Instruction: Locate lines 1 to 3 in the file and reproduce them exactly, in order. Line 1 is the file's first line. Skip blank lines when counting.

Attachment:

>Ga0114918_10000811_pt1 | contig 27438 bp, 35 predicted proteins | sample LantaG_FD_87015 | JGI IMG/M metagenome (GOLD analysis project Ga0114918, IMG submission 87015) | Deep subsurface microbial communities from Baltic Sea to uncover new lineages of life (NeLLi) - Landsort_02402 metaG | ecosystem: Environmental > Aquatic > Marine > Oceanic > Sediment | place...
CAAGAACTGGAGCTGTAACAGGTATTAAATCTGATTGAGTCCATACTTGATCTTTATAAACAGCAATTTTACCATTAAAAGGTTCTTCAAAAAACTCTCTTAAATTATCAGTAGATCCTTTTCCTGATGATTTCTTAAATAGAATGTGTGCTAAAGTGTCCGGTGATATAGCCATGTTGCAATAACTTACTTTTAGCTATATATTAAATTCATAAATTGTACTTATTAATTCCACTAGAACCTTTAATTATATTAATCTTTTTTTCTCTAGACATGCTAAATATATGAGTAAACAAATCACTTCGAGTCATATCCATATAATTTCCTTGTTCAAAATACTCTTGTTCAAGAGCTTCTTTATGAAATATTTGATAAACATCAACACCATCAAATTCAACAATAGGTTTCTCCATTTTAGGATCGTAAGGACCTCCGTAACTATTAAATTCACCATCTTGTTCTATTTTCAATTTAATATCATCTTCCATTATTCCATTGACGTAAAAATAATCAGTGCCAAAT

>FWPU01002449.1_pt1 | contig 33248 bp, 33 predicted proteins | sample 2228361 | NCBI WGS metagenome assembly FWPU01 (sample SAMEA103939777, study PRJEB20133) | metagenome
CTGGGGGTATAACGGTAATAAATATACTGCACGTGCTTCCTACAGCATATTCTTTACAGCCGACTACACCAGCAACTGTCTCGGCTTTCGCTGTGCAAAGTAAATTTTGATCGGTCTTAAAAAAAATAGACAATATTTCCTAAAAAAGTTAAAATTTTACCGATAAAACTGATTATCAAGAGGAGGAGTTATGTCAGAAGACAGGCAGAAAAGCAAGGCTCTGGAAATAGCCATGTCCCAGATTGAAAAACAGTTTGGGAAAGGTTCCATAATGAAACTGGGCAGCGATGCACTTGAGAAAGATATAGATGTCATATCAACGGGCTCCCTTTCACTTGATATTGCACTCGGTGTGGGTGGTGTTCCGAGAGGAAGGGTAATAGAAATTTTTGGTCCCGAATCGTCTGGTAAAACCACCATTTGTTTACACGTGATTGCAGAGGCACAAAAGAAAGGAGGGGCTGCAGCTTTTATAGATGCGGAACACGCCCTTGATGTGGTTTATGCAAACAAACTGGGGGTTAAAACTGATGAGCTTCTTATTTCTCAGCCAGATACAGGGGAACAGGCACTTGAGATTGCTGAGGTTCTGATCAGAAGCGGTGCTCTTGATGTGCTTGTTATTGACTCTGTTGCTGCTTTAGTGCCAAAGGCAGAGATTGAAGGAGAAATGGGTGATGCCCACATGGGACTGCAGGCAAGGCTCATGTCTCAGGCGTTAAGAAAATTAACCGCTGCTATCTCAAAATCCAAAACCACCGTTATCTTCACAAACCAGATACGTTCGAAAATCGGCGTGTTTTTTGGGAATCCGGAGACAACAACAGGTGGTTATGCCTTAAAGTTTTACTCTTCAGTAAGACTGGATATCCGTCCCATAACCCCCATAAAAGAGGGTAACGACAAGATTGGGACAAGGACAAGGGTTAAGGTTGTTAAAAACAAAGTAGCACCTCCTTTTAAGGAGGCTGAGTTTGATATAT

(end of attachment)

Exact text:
>Ga0114918_10000811_pt1 | contig 27438 bp, 35 predicted proteins | sample LantaG_FD_87015 | JGI IMG/M metagenome (GOLD analysis project Ga0114918, IMG submission 87015) | Deep subsurface microbial communities from Baltic Sea to uncover new lineages of life (NeLLi) - Landsort_02402 metaG | ecosystem: Environmental > Aquatic > Marine > Oceanic > Sediment | place...
CAAGAACTGGAGCTGTAACAGGTATTAAATCTGATTGAGTCCATACTTGATCTTTATAAACAGCAATTTTACCATTAAAAGGTTCTTCAAAAAACTCTCTTAAATTATCAGTAGATCCTTTTCCTGATGATTTCTTAAATAGAATGTGTGCTAAAGTGTCCGGTGATATAGCCATGTTGCAATAACTTACTTTTAGCTATATATTAAATTCATAAATTGTACTTATTAATTCCACTAGAACCTTTAATTATATTAATCTTTTTTTCTCTAGACATGCTAAATATATGAGTAAACAAATCACTTCGAGTCATATCCATATAATTTCCTTGTTCAAAATACTCTTGTTCAAGAGCTTCTTTATGAAATATTTGATAAACATCAACACCATCAAATTCAACAATAGGTTTCTCCATTTTAGGATCGTAAGGACCTCCGTAACTATTAAATTCACCATCTTGTTCTATTTTCAATTTAATATCATCTTCCATTATTCCATTGACGTAAAAATAATCAGTGCCAAAT

>FWPU01002449.1_pt1 | contig 33248 bp, 33 predicted proteins | sample 2228361 | NCBI WGS metagenome assembly FWPU01 (sample SAMEA103939777, study PRJEB20133) | metagenome